Ian Jones and I found a 1st winter Forster's Tern in Renews this morning. About the 7th record for the province, and the 2nd winter record. Last one was on a CBC in 2008. All other records are between mid-October to late November.
The bird had an obvious dark patch around the eye, and in flight didn't seem to have much duskiness along the nape connecting the two eye patches. The crown was white, the bill was dark and seemed thicker than that of a Common Tern. Also, the wings seemed broader based and didn't have that slender and angled-back look of a Common Tern which made it seem more like a Bonaparte's Gull - which is what we thought it was at first glance.
The duskiness on the back of the head is obvious in this photo. Adults don't show this amount of darkness on the nape:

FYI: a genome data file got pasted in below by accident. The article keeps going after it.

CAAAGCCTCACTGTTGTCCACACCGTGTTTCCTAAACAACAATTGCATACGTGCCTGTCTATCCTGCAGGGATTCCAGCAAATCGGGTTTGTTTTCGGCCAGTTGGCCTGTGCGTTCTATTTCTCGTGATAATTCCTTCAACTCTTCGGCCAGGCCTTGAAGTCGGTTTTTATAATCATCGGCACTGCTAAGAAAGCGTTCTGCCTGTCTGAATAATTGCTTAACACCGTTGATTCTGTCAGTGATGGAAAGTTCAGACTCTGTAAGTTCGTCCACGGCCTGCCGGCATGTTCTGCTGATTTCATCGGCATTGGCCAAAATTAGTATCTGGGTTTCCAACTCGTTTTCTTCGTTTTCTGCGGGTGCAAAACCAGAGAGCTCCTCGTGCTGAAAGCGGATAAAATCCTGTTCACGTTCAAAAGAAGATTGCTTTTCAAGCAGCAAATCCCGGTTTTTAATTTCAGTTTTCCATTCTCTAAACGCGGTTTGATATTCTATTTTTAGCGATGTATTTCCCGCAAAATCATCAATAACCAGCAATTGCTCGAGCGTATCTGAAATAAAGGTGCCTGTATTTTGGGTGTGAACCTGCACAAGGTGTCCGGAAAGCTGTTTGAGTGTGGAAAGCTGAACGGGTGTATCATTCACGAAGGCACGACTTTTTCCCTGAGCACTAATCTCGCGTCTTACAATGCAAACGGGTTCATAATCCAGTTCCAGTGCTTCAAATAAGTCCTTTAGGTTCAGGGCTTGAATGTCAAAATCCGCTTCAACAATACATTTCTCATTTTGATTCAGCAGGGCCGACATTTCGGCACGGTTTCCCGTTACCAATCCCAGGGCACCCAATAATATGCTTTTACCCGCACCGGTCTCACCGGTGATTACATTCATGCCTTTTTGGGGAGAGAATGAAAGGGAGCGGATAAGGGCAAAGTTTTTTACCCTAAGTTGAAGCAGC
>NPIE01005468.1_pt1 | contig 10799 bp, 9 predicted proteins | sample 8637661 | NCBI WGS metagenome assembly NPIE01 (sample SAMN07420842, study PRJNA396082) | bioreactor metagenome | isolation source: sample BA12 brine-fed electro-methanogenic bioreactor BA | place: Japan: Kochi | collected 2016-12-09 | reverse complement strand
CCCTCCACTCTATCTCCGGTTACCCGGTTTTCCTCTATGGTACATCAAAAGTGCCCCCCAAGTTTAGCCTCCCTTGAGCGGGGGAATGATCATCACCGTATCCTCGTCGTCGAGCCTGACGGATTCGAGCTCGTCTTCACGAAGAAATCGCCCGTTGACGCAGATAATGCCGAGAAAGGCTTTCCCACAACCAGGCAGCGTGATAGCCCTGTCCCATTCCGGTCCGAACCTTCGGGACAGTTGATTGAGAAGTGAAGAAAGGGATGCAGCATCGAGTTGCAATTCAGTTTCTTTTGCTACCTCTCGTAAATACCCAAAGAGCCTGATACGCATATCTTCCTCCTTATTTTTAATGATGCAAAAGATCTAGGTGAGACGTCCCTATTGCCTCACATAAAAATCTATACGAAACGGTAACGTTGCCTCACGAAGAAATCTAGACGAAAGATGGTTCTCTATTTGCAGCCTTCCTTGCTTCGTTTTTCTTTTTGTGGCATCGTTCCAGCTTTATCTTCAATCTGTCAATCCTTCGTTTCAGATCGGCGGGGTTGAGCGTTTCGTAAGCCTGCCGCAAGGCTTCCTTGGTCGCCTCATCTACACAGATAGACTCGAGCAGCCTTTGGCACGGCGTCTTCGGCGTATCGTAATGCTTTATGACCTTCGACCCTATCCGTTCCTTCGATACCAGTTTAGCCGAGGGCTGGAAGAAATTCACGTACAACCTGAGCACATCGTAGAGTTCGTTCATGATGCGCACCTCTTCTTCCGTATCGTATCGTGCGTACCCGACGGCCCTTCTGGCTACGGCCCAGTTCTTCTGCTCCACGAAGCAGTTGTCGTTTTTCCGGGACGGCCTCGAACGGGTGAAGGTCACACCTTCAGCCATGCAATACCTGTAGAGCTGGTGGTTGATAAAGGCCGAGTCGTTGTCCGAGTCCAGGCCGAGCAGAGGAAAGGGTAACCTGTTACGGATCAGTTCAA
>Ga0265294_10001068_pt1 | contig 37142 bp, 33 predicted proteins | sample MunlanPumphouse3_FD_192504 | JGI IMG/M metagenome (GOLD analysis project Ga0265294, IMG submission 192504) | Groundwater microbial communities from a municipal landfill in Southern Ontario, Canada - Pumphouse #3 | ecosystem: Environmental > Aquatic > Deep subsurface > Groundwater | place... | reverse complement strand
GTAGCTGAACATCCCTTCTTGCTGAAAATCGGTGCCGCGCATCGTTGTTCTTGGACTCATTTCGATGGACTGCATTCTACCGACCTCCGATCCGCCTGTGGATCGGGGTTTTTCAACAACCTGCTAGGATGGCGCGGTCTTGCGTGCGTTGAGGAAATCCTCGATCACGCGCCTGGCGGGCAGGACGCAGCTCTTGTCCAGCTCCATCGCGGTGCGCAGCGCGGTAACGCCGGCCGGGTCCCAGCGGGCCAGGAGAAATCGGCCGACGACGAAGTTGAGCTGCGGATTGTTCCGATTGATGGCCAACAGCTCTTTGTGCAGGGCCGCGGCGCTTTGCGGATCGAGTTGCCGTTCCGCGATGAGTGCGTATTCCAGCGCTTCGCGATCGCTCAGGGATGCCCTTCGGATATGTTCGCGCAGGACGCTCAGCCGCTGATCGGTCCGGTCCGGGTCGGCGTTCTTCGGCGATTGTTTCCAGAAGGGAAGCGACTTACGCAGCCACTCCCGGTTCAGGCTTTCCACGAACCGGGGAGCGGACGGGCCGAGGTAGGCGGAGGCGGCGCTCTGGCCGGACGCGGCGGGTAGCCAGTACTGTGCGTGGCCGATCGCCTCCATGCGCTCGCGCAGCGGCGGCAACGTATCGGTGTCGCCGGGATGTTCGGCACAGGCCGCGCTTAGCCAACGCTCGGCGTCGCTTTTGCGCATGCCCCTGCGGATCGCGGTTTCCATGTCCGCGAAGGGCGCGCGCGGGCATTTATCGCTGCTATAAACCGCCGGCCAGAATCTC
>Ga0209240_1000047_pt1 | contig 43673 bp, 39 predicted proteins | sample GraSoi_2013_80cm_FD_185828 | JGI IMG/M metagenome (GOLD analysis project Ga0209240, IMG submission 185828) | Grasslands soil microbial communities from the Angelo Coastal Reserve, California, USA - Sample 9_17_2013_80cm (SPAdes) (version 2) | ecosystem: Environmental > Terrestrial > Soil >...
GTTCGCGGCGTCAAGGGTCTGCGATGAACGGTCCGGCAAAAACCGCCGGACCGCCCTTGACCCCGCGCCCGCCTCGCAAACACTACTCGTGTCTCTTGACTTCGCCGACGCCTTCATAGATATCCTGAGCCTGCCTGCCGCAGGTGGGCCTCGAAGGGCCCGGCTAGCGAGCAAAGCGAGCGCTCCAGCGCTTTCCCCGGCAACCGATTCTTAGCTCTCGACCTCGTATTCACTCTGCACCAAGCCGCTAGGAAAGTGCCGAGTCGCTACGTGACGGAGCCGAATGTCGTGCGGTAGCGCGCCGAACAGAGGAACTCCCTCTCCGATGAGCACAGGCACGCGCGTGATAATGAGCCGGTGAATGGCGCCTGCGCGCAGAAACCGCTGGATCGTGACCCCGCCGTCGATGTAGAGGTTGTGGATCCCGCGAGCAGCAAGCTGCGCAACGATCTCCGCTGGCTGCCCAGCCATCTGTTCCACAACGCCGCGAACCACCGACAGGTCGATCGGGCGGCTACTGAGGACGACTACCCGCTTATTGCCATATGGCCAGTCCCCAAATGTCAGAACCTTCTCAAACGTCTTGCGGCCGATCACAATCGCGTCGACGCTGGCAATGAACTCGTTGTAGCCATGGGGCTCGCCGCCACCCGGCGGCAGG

Ian and I were with 3 Snowy Owl hunters. They wanted to see Snowy Owls so we were headed straight for Cape Race where an unimaginable number have been seen in previous weeks. We made a quick pass through the inner bay of Renews for a quick check. I'm pretty sure I've never driven by Renews without making this quick pass - but have never seen anything good there. Before we could come to a stop we saw this bird which we all thought was a Bonaparte's-type gull at first.
When it turned I saw that it was a tern and quickly shouted: "It's a tern! Forster's tern is probably more likely at this time of year"
As soon as I said that, Ian identified it as a Forster's Tern.
Not long after that we were getting great looks at the bird as it did laps of the small inner bay and eventually landed on one of the shorebird rocks.
Later that day we saw over 100 Snowy Owls. That's another post.